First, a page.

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Ben Jones
Ben Jones, UK Lawyer
Category: Law
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Experience:  Qualified Solicitor
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I've recently been told and subsquently left an NHS

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Hi, I've recently been told and subsquently left an NHS organisation as I was told that they weren't satisfied that my hidden disability was sufficient for a face mask exemption despite another member of staff being exempted simply for "being on the phone", could there be a legal case here under the Equality Act, especially as I believe they are not even allowed to ask for details of it?
JA: Have you discussed this with a manager or HR? Or with a lawyer?
Customer: This came from an email from a manager there
JA: What is your employment status? Are you an employee, freelancer, consultant or contractor? Do you belong to a union?
Customer: I was an agency contractor being paid through an umbrella company
JA: Anything else you want the Lawyer to know before I connect you?
Customer: That's all

Hello, I’m Ben. It’s my pleasure to assist you today. I may also ask for some preliminary information to help me determine the legal position.

What was the specific disability please?

Customer: replied 17 days ago.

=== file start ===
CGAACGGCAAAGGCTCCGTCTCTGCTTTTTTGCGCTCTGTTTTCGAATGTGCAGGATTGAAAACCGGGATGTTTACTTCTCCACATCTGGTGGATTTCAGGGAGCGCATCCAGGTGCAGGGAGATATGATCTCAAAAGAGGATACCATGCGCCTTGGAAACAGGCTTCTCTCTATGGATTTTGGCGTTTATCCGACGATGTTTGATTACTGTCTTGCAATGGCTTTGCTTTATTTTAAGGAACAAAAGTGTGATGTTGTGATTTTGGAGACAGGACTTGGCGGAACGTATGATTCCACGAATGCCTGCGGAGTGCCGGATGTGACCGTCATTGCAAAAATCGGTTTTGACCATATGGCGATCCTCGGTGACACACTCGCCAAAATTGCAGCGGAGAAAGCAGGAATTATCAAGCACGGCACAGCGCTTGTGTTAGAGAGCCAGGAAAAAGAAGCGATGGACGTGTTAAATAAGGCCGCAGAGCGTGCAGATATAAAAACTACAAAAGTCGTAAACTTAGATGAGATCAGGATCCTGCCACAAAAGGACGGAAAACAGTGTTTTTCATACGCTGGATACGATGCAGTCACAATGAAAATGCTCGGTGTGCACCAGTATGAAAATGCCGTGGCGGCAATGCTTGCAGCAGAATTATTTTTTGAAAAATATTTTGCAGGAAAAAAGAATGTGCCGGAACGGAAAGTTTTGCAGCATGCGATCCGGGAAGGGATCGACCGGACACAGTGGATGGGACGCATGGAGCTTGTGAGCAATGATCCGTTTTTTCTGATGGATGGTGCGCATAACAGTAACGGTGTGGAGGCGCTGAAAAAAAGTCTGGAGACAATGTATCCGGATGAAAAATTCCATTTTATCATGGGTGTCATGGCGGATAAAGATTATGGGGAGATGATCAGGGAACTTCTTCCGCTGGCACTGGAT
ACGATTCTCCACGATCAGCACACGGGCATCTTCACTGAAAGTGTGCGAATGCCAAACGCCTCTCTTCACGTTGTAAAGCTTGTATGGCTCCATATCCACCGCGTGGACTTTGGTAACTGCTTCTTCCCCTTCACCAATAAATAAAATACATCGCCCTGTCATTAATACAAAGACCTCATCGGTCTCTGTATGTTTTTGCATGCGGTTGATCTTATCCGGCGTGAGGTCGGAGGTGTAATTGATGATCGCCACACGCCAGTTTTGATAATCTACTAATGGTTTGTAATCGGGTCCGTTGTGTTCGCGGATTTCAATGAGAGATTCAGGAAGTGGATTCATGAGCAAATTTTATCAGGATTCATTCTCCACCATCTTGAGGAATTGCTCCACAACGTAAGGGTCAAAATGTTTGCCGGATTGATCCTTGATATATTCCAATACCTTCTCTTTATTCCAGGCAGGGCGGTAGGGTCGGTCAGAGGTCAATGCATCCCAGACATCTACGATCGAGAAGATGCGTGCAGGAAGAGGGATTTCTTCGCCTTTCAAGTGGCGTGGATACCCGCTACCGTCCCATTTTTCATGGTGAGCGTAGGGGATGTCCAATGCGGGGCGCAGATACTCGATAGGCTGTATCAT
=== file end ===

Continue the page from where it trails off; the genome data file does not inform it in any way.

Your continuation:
Asperger's Syndrome

Thank you. When did you leave?

Customer: replied 17 days ago.
6th November (last Friday)
Customer: replied 17 days ago.
Still technically employed by umbrella company as pay is 2 weeks behind
Customer: replied 17 days ago.
Actual notice was given on 9th that I wasnt going back

Thank you very much for clarifying. First of all, I am sorry to hear about the issues you have experienced in your situation.

You are correct that the employer does not have to ask you for evidence or exemption certificates to justify why you are not able to wear a mask. If they insist on it or treat you detrimentally as a result, including forcing you to wear a mask and not giving you work if you refuse, that could amount to potential disability discrimination .

However, that will only be possible if you are classified as disabled to start with. The legal definition of a ‘disability’ can have a broad meaning and there is no single list of medical conditions that can qualify. Potentially, any condition or ailment can amount to a disability if it meets the required criteria.

That criteria are contained in The Equality Act 2010, which defines a disability as a “physical or mental impairment that has a substantial and long-term adverse effect on a person’s ability to carry out normal day-to-day activities”.

I will break this definition down and examine it in more detail below:

- Physical or mental impairment – this can include practically any medical condition, be it a physical or mental impairment

- Substantial effect – the effect must be more than minor or trivial

- Long-term - the impairment must either have lasted or be likely to last for at least 12 months

- Normal day-to-day activities – these could include anything considered ‘normal’ in a person's normal daily routine (e.g. shopping, reading and writing, having a conversation or using the telephone, watching television, getting washed and dressed, preparing and eating food, carrying out household tasks, walking and travelling by various forms of transport, and taking part in social activities)